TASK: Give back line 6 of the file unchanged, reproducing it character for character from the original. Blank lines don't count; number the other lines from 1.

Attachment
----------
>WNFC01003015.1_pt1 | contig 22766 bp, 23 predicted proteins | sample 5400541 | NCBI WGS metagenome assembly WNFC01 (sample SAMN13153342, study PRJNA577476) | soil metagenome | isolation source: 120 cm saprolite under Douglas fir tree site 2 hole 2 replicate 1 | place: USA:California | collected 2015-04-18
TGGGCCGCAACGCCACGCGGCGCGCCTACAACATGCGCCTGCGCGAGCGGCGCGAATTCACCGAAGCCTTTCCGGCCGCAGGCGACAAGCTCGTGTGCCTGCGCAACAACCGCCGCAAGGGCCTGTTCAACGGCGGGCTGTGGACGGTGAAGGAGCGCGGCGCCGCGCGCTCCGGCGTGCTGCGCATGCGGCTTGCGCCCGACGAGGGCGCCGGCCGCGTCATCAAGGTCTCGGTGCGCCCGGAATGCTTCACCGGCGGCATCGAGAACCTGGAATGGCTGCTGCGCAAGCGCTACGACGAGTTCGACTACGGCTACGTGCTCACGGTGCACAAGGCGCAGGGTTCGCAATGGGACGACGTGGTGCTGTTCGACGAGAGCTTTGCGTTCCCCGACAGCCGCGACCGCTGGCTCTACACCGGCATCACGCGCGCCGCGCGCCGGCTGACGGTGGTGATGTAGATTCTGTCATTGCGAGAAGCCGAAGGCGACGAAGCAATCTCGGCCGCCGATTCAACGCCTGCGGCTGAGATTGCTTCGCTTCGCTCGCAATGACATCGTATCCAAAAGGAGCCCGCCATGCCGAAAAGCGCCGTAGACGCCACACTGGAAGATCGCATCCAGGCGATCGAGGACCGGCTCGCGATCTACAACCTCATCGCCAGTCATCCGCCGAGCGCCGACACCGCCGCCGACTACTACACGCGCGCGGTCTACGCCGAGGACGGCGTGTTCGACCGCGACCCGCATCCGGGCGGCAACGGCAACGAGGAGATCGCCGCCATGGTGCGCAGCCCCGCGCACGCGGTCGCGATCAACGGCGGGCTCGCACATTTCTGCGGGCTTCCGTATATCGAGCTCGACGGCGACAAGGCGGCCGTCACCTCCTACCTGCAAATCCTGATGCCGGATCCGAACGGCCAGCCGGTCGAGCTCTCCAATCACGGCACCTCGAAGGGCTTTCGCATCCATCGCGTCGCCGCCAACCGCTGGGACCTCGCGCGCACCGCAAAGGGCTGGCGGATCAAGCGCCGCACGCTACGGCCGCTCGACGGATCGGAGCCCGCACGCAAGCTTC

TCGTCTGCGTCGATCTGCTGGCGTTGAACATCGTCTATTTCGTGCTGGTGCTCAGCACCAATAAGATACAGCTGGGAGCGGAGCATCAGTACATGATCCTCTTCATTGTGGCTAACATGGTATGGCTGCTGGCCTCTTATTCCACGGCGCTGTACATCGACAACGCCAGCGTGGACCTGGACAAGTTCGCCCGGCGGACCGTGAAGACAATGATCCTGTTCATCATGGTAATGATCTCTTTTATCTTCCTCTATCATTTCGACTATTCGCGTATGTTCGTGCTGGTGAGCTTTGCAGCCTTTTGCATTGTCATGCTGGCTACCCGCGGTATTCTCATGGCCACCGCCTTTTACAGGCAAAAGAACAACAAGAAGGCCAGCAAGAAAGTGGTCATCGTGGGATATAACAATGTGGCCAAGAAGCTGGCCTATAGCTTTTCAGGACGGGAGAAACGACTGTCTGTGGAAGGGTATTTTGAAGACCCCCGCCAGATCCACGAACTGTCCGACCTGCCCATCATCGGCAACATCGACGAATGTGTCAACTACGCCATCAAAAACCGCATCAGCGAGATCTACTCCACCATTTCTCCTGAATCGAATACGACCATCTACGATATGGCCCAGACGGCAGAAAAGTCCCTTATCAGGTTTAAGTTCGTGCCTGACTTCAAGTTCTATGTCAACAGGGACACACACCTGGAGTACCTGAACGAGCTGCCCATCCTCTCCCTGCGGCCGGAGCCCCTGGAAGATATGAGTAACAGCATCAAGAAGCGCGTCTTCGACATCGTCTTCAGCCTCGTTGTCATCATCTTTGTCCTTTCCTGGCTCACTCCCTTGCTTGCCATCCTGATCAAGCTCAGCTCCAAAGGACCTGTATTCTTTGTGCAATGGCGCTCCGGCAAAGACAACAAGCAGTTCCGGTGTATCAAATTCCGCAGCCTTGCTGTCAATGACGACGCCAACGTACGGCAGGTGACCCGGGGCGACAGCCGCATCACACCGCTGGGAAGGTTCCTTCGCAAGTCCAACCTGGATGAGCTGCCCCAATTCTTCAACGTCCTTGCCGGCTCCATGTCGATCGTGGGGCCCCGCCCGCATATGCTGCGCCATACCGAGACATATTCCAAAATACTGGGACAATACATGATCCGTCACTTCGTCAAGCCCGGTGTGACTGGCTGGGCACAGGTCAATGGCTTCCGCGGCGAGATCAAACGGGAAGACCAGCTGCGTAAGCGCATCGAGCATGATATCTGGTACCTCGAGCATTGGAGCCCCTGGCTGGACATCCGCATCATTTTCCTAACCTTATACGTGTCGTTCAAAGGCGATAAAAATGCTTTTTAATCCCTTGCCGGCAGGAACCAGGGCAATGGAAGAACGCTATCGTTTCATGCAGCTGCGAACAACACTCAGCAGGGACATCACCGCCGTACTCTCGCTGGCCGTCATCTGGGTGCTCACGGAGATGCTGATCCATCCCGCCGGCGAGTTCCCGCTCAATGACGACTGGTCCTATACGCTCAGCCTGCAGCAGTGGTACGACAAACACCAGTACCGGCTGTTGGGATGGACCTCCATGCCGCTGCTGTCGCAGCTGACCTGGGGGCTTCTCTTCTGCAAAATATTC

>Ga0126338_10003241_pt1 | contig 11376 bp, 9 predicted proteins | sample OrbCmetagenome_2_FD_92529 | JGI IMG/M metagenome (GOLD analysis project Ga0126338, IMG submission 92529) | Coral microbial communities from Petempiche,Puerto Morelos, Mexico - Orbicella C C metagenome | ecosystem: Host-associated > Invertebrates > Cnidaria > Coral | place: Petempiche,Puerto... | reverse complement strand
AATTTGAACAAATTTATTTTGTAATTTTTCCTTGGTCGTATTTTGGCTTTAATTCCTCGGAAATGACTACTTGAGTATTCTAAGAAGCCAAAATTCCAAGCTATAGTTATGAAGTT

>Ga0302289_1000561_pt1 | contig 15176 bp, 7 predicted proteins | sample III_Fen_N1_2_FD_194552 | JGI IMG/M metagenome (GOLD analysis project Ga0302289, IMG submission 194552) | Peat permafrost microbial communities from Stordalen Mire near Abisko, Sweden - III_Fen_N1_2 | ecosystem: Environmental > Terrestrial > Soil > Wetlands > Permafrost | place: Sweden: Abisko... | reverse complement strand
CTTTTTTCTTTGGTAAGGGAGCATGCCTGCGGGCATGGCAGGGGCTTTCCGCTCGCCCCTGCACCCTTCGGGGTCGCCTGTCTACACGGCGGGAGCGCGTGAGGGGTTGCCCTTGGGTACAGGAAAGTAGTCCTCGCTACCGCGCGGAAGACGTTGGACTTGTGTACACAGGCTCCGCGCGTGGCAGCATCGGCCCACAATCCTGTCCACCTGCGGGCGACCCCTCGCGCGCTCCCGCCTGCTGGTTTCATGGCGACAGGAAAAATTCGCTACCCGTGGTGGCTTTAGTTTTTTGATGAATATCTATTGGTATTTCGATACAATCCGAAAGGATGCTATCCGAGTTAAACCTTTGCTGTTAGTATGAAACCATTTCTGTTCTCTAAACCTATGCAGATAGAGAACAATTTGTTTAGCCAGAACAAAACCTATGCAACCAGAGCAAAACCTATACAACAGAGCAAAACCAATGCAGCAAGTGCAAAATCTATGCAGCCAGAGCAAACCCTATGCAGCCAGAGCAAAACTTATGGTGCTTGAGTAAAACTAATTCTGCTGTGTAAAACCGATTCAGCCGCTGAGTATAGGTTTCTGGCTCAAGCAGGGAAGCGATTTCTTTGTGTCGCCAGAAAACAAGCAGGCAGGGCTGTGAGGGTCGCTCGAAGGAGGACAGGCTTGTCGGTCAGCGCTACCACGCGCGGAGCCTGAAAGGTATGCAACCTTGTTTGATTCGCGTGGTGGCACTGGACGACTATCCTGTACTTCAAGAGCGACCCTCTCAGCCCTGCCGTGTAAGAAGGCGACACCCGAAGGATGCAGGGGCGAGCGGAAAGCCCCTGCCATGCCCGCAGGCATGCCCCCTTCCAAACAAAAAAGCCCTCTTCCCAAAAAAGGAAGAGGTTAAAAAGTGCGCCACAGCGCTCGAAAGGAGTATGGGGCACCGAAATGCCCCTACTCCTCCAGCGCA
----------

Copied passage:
>Ga0302289_1000561_pt1 | contig 15176 bp, 7 predicted proteins | sample III_Fen_N1_2_FD_194552 | JGI IMG/M metagenome (GOLD analysis project Ga0302289, IMG submission 194552) | Peat permafrost microbial communities from Stordalen Mire near Abisko, Sweden - III_Fen_N1_2 | ecosystem: Environmental > Terrestrial > Soil > Wetlands > Permafrost | place: Sweden: Abisko... | reverse complement strand